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Camponotus (Camponotus) americanus Mayr

Camponotus americanus, full face view of major worker. The arrow points to erect hairs found on the gena (cheek), especially seen in the major worker. This differs from C. castaneus, a similar looking species which lacks the erect hairs on the gena (Photo by Joe A. MacGown).
Camponotus americanus, profile view of major worker. The dark head and mottled brown coloration on the alitrunk dorsum is typical for this area (compare to C. castaneus) (Photo by Joe A. MacGown) .
Camponotus americanus, profile view of alate queen (Photo by Joe A. MacGown)
Camponotus americanus, profile view of major worker (Photo by Joe A. MacGown)

Camponotus americanus is in the subgenus Camponotus, which includes some of the true carpenter ants that nest in wood. Species in this subgenus are large ants with workers ranging approximately 6-14 mm in length.  The clypeus is ecarinate to only scarcely carinate, antennal scapes are not flattened at the bases, clypeal fossae are well developed, and the heads of major workers are usually broader than long.  This subgenus includes three species in Mississippi. 

Taxonomic History
Camponotus americanus Mayr, 1862: 661 (w.q.) U.S.A. Emery, 1893: 674 (m.); Wheeler, G.C. & Wheeler, J. 1968: 216 (l.). Combination in C. (Camponotus): Emery, 1925: 74. Junior synonym of castaneus: Mayr, 1886: 420. Revived from synonymy as subspecies of castaneus: Emery, 1893: 674; Wheeler, W.M. 1913: 117; Wheeler, W.M. 1917: 465; Wheeler, W.M. 1932: 13. Revived status as species and senior synonym ofrufinasis: Creighton, 1950: 365. See also: Eisner & Wilson, 1952: 47.



Worker: Large, 7-10 mm (TL). Head black to brownish-black; mesosoma and gaster yellow-brown, mesosomal dorsum often infuscated. Cheeks with numerous erect hairs (especially in major workers); scape extends beyond pastor edge of head by more than diameter of scape, at least the distance of the first funicular segment or more; scape not flattened at base; head of major longer than wide. Gaster shiny, pubescence mostly lacking.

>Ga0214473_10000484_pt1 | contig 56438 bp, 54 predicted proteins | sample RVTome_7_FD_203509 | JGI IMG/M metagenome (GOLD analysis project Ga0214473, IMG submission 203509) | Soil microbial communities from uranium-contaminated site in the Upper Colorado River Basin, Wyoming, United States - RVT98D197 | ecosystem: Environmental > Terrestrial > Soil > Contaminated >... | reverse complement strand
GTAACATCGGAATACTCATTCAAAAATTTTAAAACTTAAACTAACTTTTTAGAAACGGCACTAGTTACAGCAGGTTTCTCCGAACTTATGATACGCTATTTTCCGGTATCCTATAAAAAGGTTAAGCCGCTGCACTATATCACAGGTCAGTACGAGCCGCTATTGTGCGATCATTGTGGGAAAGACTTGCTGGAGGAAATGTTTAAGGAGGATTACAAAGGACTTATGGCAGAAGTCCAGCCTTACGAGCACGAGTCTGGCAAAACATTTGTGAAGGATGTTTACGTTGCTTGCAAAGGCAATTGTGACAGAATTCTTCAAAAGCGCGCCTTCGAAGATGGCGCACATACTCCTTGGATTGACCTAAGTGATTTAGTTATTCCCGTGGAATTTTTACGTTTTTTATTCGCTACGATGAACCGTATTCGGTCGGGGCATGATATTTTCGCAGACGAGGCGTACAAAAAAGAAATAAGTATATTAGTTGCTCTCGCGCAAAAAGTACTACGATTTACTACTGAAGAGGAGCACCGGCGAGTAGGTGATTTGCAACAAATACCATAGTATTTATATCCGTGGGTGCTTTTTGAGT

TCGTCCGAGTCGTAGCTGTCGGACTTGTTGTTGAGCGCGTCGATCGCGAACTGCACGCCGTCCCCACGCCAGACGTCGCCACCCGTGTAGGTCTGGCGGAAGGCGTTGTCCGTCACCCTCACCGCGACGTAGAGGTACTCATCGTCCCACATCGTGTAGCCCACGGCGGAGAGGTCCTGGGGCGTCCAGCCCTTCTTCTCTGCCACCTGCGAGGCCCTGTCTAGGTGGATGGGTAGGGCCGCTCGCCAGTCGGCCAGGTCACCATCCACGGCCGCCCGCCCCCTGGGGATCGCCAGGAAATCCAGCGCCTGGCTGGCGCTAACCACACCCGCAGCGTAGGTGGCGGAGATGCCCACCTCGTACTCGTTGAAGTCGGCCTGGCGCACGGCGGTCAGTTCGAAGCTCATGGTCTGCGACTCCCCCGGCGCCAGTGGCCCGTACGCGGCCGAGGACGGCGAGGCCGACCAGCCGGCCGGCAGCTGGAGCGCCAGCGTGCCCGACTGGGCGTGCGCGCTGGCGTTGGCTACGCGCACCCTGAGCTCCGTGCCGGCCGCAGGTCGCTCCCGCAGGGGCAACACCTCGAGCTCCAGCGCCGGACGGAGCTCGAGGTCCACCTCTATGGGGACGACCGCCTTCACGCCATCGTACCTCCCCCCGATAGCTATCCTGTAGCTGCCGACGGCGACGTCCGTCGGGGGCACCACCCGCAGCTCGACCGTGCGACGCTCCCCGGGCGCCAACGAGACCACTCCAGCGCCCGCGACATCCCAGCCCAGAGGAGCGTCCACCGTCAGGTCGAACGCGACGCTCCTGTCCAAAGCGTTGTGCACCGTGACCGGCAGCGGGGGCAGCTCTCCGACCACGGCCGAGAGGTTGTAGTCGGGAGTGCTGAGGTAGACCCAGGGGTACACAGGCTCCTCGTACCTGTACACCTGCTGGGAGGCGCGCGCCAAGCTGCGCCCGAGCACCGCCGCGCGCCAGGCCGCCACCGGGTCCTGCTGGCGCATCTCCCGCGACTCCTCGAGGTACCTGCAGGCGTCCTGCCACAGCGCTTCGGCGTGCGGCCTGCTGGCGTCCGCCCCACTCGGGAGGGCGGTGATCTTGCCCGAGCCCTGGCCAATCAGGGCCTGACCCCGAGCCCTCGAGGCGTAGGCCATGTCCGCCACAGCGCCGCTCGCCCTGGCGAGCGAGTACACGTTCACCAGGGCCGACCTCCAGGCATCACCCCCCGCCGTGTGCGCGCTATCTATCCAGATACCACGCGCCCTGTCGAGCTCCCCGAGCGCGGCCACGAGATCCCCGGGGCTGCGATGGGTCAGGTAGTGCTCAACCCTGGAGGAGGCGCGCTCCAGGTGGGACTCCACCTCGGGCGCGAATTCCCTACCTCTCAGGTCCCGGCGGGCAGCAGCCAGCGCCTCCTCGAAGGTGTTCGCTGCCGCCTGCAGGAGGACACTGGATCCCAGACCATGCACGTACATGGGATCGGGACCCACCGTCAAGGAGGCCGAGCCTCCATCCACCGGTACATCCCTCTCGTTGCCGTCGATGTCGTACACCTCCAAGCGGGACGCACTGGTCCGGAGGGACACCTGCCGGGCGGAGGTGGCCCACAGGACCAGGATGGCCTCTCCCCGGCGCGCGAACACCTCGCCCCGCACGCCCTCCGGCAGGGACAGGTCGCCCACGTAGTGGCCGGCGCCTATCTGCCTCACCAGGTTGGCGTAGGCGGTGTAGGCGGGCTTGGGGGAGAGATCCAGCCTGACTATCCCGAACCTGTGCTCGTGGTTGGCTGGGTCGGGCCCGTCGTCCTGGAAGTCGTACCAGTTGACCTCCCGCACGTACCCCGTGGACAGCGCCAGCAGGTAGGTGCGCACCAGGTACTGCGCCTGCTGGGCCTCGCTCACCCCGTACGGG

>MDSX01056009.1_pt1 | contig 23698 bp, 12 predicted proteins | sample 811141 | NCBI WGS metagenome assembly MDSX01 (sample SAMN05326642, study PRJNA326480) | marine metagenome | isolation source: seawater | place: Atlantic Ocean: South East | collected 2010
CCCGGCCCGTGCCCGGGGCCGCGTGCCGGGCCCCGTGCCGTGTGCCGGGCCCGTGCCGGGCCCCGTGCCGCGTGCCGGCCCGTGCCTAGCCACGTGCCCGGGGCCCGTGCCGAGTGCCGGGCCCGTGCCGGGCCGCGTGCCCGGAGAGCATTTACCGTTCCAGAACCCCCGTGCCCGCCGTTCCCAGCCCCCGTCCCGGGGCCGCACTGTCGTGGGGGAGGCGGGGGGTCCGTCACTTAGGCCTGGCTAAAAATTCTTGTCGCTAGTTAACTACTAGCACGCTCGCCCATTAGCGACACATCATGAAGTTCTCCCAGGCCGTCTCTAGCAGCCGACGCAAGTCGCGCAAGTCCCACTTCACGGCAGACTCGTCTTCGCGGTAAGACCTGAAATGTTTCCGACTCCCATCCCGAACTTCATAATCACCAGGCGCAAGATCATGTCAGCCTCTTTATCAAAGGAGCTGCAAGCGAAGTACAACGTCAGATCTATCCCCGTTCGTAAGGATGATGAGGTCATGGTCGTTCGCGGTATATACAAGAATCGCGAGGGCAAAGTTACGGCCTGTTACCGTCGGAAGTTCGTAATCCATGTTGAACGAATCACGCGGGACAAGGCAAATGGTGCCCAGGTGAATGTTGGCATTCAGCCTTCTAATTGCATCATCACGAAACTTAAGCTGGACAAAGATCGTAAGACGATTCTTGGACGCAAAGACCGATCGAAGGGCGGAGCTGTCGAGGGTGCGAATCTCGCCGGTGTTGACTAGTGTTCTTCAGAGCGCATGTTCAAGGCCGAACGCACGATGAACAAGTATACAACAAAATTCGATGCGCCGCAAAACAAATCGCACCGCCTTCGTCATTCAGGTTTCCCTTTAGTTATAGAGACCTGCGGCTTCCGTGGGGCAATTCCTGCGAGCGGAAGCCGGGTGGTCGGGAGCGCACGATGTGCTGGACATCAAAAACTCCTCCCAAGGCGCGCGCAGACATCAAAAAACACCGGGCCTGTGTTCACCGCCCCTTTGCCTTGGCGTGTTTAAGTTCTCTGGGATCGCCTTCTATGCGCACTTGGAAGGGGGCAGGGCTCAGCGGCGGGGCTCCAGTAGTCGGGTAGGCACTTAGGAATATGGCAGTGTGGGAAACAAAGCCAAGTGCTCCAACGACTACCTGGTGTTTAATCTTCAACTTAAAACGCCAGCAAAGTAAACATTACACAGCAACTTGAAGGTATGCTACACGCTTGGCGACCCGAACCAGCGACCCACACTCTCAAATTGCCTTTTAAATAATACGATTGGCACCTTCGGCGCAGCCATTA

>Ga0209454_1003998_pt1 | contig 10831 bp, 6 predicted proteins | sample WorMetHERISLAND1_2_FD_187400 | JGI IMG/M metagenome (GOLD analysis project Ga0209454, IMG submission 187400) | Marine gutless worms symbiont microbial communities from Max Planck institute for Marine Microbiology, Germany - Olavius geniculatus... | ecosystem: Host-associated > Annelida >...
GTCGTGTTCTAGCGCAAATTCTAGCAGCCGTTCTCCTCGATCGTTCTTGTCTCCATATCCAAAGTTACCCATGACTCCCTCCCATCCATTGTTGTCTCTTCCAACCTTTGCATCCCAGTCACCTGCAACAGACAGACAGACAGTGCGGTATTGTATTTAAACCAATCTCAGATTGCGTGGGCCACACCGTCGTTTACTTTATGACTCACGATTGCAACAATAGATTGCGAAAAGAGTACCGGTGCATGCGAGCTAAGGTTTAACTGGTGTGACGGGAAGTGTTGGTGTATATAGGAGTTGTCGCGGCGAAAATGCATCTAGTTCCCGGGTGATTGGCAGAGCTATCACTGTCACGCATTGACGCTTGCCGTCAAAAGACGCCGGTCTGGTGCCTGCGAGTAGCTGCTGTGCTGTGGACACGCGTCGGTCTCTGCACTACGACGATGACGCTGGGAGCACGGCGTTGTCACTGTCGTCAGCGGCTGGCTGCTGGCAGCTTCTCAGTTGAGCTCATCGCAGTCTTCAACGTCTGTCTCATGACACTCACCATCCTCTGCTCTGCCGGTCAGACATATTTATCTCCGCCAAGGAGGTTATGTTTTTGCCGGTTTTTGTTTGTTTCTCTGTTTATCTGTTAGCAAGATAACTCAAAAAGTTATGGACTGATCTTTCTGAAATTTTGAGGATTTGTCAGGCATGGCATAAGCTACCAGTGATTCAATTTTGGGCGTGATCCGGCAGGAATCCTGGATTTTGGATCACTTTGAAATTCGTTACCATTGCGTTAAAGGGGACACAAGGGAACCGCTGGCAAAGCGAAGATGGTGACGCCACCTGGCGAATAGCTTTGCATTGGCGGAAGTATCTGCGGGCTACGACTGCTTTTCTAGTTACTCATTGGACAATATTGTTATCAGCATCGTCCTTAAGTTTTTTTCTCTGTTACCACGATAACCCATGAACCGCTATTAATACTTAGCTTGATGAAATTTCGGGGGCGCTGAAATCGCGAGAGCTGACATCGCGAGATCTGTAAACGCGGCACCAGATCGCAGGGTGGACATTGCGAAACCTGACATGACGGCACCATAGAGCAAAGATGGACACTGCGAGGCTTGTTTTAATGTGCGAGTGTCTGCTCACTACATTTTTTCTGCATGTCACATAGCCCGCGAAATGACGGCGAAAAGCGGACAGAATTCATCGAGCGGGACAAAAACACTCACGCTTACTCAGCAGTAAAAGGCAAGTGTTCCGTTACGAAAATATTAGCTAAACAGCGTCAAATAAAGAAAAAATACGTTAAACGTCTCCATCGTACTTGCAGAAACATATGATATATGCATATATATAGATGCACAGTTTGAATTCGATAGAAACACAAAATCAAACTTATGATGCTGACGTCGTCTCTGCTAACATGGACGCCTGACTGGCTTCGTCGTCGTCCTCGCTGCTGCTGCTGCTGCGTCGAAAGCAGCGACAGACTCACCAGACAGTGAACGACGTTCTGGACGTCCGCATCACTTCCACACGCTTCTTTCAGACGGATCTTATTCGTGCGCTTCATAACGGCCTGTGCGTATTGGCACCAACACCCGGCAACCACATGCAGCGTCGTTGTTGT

Female: Similar to worker, but larger. Coloration similar, but mesosoma often dark reddish-brown.

This species could be easily confused with C. castaneus (Latreille), a similarly colored and sized carpenter ant that invades houses and other buildings with more regularity (although not commonly). Camponotus americanus can be distinguished from C. castaneus by its darker head and erect hairs on the cheeks. In C. castaneus the head is the same orangish-red color as the rest of the body, and the cheeks (especially as seen in the major workers) lack erect hairs. Southeastern specimens often have spots of darker coloration on the dorsum of the mesosoma on C. americanus, whereas in C. castaneus, the coloration is much more uniform without any mottling or spots of other colors.

Biology and Economic Importance
This species typically nests in the soil, usually under stones, rotten logs, or sometimes under litter. Because C. americanus is usually a soil nesting species, it is not considered to be a serious economic pest. Alates have been collected from mid March through late May. This is a common species in the Southeast.

Pest Status

Eastern US from New England south to Florida and west to Oklahoma and Texas. Reported from all of the southeastern states except FL: AL, AR, GA, LA, MO, MS, NC, SC, TN .

Species Distribution Map
Linked from Symbiota SCAN species page


Literature Cited

Bolton, B. 1995. A new general catalogue of the ants of the world. Cambridge, Mass.: Harvard University Press, 504 pp.

Creighton, W. S. 1950. The ants of North America. Bull. Mus. Comp. Zool. 104: 1-585.

Eisner, T. and Wilson, E. O. 1952. The morphology of the proventriculus of a formicine ant. Psyche (Camb.) 59: 47-60.

Emery, C. 1893. Beiträge zur Kenntniss der nordamerikanischen Ameisenfauna. Zool. Jahrb. Abt. Syst. Geogr. Biol. Tiere 7: 633-682.

Emery, C. 1925. Hymenoptera. Fam. Formicidae. Subfam. Formicinae. Genera Insectorum 183: 1-302.

Mayr, G. 1862. Myrmecologische Studien. Verh. K-K. Zool.-Bot. Ges. Wien 12: 649-776

Mayr, G. 1886. Die Formiciden der Vereinigten Staaten von Nordamerika. Verh. K-K. Zool.-Bot. Ges. Wien 36: 419-464.

Wheeler, G. C. and Wheeler, J. 1968. The ant larvae of the subfamily Formicinae (Hymenoptera: Formicidae): supplement. Ann. Entomol. Soc. Am. 61: 205-222.

Wheeler, W. M. 1913. Ants collected in Georgia by Dr. J. C. Bradley and Mr. W. T. Davis. Psyche (Camb.) 20: 112-117.

Wheeler, W. M. 1917. A list of Indiana ants. Proc. Indiana Acad. Sci. 26: 460-466.

Wheeler, W. M. 1932. A list of the ants of Florida with descriptions of new forms. J. N. Y. Entomol. Soc. 40: 1-17.